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Wednesday, December 6, 2023

A crash course in Ebola and the climate of fear it spawns

Three children on their way home from school stop to peer through the gate down at a building at The Ivy Apartments in Dallas where a man was diagnosed with having the Ebola virus was staying with family at the complex.  (AP Photo/Tony Gutierrez)
Three children on their way home from school stop to peer through the gate down at a building at The Ivy Apartments in Dallas where a man was diagnosed with having the Ebola virus was staying with family at the complex.
(AP Photo/Tony Gutierrez)

Ebola is giving Americans a crash course in fear.

Yet, they’re incredibly less likely to get the disease than to get sick worrying about it.

First, the reality check: More Americans have married Kim Kardashian — three — than contracted Ebola in the U.S. The two Dallas nurses who came down with Ebola were infected while treating a Liberian man, who became infected in West Africa. The New York doctor who has tested positive for Ebola had been treating people in West Africa.

Still, schools have been closed, people shunned and members of Congress have demanded travel bans and other dramatic action — even though health officials keep stressing that the disease is only spread through direct contact with bodily fluids from an infected person, and the risk to Americans is extremely low.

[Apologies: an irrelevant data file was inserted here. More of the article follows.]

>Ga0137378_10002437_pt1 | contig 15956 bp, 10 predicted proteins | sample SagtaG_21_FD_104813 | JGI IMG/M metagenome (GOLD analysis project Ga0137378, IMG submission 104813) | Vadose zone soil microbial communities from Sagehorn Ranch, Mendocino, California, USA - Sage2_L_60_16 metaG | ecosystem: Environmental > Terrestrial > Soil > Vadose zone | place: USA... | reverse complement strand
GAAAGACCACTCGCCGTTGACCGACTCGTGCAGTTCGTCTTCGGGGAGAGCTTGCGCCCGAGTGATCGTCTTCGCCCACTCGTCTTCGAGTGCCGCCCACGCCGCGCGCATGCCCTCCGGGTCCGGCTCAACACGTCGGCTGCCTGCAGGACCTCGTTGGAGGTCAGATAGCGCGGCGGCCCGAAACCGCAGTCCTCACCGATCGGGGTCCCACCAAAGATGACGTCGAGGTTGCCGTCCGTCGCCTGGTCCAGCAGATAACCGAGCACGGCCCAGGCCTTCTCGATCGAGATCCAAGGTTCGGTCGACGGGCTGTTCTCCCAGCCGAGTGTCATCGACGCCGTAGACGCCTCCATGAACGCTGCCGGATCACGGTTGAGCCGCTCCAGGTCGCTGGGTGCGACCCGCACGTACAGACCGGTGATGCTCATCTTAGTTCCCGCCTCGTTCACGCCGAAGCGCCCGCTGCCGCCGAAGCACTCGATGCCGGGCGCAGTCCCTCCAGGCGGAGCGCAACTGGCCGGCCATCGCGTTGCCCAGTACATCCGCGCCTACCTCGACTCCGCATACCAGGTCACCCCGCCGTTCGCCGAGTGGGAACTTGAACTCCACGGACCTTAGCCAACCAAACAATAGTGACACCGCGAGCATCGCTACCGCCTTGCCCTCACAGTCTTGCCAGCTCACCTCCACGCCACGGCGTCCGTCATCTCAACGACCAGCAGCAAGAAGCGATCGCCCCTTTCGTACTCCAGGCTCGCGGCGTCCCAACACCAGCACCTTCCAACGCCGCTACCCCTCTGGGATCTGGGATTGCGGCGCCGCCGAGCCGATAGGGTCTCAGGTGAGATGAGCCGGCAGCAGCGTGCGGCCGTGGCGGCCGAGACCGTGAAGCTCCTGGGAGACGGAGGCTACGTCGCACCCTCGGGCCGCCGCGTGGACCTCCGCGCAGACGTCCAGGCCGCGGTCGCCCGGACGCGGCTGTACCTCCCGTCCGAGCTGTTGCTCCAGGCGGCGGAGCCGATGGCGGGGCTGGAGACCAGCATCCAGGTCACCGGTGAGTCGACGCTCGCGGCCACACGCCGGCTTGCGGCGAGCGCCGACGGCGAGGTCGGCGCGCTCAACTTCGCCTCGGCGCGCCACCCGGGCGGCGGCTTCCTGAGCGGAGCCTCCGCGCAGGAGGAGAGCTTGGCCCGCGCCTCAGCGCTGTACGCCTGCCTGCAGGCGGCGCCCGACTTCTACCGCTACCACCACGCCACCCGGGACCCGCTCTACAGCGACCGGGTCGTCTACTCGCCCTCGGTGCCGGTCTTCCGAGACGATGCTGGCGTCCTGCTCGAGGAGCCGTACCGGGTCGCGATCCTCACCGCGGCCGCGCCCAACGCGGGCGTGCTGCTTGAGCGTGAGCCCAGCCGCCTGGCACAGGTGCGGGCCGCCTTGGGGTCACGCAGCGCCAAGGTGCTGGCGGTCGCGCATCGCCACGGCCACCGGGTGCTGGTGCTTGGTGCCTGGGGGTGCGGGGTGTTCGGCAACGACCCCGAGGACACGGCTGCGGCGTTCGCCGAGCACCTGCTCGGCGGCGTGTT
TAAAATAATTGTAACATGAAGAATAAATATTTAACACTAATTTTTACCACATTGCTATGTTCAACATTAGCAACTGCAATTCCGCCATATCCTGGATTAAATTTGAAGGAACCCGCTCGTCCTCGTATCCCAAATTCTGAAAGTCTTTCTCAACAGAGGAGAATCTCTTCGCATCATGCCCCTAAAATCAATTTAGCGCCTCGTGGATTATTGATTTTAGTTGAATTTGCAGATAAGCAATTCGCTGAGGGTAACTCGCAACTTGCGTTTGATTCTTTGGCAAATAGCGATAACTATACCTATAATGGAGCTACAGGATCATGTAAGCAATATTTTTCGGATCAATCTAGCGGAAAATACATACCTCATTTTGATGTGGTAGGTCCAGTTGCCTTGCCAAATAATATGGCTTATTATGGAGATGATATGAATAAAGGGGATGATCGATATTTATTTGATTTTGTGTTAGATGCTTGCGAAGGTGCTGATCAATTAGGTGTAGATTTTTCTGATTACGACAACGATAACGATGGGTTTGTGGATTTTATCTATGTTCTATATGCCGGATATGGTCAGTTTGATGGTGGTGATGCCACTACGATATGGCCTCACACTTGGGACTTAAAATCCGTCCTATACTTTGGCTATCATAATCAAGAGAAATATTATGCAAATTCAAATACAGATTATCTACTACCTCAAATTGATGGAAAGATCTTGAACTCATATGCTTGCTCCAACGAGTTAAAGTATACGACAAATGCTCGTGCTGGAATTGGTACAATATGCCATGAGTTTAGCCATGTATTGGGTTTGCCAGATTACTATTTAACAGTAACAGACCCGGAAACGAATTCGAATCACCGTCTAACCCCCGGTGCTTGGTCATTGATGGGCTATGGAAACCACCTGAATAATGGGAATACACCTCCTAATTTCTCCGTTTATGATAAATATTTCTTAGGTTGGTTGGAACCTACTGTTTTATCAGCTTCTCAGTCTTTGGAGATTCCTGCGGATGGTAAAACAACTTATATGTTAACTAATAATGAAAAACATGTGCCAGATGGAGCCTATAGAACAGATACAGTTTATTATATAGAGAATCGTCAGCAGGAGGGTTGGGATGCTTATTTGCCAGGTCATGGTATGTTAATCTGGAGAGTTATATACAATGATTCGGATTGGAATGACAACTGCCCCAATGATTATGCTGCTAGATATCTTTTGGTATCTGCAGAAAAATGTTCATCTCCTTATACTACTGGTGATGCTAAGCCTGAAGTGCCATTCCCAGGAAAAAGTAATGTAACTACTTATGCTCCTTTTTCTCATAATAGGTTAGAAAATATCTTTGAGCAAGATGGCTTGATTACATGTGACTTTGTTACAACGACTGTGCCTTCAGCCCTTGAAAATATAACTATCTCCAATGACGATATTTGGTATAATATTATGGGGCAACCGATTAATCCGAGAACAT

That’s because Ebola pushes every fear button in our instincts, making us react more emotionally than rationally, experts say.

“The worry that people are being subjected to as a result of the hysteria around this is probably doing more damage than the actual disease,” said E. Alison Holman, a professor at the University of California, Irvine, who studied the health effects of populations worried after watching coverage of the Sept. 11 attacks, the Boston Marathon bombing and Iraq war. “Frankly flu is more serious.”



Holman found in studies published by the American Medical Association that the people who spent more time watching television coverage on the Sept. 11 attacks — and reported fear and anxiety — were three times as likely to report new heart problems. The more coverage they watched, the more physical ailments they reported, she said.

Similarly, after the Boston Marathon bombing, people who watched six hours or more of coverage reported far more stress than those who watched less, Holman said. That was true even for those at the bombing.

Bruce McEwen, a neuroscientist who studies stress at Rockefeller University in New York, said the fear can lead people to change their lifestyle, making them isolate themselves, lose sleep, stop exercising, change their diet for the worse and drink or smoke.

“It’s likely to cause them problems down the road even if there is no direct infection,” McEwen said.



There are two types of fear that can almost come down to good fear and bad fear.

The good fear is the type we look for around Halloween in haunted houses or on roller coaster rides at amusement parks. It’s short, intense, gets our juices going and removes boredom, said Vanderbilt University psychiatry professor David Zald.